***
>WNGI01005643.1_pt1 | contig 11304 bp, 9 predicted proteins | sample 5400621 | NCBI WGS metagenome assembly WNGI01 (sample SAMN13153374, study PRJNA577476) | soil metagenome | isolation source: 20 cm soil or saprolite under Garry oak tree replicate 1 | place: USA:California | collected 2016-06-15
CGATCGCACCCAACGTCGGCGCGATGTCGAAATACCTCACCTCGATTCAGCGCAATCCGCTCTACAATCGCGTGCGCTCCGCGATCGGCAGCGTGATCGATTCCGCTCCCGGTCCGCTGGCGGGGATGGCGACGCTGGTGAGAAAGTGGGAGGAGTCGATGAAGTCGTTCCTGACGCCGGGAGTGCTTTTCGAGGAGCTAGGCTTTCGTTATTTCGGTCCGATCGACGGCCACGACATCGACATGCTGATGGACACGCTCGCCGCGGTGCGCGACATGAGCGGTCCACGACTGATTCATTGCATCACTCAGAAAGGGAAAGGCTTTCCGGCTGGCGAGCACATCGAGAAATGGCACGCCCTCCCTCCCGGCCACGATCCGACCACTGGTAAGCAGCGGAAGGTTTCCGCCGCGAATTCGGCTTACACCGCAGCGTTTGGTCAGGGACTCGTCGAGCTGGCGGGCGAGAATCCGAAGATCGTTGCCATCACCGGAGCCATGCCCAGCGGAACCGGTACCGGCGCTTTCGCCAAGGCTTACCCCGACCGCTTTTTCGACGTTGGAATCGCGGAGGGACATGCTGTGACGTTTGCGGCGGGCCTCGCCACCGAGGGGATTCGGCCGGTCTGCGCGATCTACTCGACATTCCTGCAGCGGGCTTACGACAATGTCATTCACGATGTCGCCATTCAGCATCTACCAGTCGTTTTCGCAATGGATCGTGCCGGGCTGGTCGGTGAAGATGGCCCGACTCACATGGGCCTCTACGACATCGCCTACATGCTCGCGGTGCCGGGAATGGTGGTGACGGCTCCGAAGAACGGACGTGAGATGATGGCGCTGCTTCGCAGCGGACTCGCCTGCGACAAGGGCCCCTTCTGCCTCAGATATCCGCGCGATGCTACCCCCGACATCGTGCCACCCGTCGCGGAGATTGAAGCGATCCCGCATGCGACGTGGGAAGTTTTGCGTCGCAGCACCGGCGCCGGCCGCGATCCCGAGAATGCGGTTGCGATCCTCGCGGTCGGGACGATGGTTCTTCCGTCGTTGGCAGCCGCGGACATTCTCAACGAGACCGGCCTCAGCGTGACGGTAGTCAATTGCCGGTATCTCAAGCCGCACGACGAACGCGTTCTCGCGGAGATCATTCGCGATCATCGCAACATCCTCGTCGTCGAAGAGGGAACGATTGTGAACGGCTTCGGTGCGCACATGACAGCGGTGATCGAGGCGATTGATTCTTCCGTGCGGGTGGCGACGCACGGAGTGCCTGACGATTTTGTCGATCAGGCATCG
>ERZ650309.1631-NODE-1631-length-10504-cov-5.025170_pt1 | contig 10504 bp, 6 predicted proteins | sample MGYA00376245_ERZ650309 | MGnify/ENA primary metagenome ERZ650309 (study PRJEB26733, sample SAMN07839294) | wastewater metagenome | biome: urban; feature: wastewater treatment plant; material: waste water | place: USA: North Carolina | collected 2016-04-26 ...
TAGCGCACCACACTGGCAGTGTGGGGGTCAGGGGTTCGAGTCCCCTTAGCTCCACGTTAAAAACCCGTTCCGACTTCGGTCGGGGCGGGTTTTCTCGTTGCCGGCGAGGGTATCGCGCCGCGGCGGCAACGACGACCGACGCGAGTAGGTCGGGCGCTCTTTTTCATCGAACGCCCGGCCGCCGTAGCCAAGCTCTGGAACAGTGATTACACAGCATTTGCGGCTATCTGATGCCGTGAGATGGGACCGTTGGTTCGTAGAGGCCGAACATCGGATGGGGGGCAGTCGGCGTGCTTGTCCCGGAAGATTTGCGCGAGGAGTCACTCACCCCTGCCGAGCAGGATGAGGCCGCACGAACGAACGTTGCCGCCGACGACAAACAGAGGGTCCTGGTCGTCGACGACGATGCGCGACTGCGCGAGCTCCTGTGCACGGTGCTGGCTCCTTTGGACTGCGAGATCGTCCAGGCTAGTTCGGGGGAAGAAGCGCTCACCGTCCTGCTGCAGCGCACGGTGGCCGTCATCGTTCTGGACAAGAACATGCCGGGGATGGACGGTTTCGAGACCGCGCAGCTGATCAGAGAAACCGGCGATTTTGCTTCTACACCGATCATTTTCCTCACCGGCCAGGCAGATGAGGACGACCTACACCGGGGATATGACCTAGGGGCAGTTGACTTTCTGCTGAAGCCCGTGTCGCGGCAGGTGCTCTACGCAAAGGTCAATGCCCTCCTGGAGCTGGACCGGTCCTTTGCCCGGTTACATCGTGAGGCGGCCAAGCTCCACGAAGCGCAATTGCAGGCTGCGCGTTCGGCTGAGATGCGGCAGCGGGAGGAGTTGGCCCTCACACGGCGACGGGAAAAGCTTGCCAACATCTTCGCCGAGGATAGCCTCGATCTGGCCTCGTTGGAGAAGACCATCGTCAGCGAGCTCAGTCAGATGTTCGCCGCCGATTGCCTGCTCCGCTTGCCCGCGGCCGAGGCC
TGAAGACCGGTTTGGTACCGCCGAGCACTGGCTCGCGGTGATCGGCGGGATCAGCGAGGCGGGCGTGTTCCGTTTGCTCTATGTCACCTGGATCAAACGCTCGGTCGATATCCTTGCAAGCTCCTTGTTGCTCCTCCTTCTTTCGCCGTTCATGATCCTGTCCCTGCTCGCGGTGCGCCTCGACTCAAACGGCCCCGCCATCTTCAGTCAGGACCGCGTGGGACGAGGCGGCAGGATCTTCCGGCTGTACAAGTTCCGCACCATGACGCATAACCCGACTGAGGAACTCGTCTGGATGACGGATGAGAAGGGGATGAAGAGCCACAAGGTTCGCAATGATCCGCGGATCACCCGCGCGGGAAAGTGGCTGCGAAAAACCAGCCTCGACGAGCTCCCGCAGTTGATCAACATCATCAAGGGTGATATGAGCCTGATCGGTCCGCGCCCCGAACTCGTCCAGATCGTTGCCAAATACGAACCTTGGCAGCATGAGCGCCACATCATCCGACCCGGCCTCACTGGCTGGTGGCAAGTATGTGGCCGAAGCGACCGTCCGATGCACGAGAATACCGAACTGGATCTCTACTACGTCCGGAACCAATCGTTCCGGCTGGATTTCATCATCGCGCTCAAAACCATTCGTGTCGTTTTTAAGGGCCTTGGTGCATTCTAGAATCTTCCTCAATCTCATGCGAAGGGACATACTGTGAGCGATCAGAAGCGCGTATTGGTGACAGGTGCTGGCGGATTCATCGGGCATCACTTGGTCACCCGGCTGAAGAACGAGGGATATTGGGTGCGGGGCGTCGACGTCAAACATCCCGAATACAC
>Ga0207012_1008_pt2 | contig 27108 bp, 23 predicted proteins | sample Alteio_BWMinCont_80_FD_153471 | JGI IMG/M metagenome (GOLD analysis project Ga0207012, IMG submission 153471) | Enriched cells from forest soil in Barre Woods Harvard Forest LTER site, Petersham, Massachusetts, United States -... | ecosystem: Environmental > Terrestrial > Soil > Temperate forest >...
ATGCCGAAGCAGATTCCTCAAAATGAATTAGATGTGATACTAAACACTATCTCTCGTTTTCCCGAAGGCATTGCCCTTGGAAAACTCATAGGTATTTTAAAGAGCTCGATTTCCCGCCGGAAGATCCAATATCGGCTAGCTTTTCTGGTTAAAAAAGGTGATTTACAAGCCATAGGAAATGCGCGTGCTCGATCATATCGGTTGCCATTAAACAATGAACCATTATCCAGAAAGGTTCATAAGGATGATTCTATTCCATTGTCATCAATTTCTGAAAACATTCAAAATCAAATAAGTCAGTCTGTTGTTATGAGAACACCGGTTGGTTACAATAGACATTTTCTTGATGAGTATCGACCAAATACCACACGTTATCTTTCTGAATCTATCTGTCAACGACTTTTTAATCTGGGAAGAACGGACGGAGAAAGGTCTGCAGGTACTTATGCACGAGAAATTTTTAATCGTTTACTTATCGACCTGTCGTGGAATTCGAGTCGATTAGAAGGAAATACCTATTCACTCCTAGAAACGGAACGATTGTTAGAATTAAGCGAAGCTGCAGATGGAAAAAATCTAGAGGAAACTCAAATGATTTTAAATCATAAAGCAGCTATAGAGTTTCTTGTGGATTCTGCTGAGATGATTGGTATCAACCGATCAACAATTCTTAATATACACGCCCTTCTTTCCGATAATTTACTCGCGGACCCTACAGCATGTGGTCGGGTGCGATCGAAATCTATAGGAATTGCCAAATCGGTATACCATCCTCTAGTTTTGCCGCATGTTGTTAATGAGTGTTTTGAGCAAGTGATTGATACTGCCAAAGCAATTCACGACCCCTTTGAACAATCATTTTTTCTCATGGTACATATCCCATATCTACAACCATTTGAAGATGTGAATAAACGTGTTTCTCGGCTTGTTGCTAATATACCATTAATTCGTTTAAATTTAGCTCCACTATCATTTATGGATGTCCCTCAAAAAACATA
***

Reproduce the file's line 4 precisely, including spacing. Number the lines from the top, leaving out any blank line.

TAGCGCACCACACTGGCAGTGTGGGGGTCAGGGGTTCGAGTCCCCTTAGCTCCACGTTAAAAACCCGTTCCGACTTCGGTCGGGGCGGGTTTTCTCGTTGCCGGCGAGGGTATCGCGCCGCGGCGGCAACGACGACCGACGCGAGTAGGTCGGGCGCTCTTTTTCATCGAACGCCCGGCCGCCGTAGCCAAGCTCTGGAACAGTGATTACACAGCATTTGCGGCTATCTGATGCCGTGAGATGGGACCGTTGGTTCGTAGAGGCCGAACATCGGATGGGGGGCAGTCGGCGTGCTTGTCCCGGAAGATTTGCGCGAGGAGTCACTCACCCCTGCCGAGCAGGATGAGGCCGCACGAACGAACGTTGCCGCCGACGACAAACAGAGGGTCCTGGTCGTCGACGACGATGCGCGACTGCGCGAGCTCCTGTGCACGGTGCTGGCTCCTTTGGACTGCGAGATCGTCCAGGCTAGTTCGGGGGAAGAAGCGCTCACCGTCCTGCTGCAGCGCACGGTGGCCGTCATCGTTCTGGACAAGAACATGCCGGGGATGGACGGTTTCGAGACCGCGCAGCTGATCAGAGAAACCGGCGATTTTGCTTCTACACCGATCATTTTCCTCACCGGCCAGGCAGATGAGGACGACCTACACCGGGGATATGACCTAGGGGCAGTTGACTTTCTGCTGAAGCCCGTGTCGCGGCAGGTGCTCTACGCAAAGGTCAATGCCCTCCTGGAGCTGGACCGGTCCTTTGCCCGGTTACATCGTGAGGCGGCCAAGCTCCACGAAGCGCAATTGCAGGCTGCGCGTTCGGCTGAGATGCGGCAGCGGGAGGAGTTGGCCCTCACACGGCGACGGGAAAAGCTTGCCAACATCTTCGCCGAGGATAGCCTCGATCTGGCCTCGTTGGAGAAGACCATCGTCAGCGAGCTCAGTCAGATGTTCGCCGCCGATTGCCTGCTCCGCTTGCCCGCGGCCGAGGCC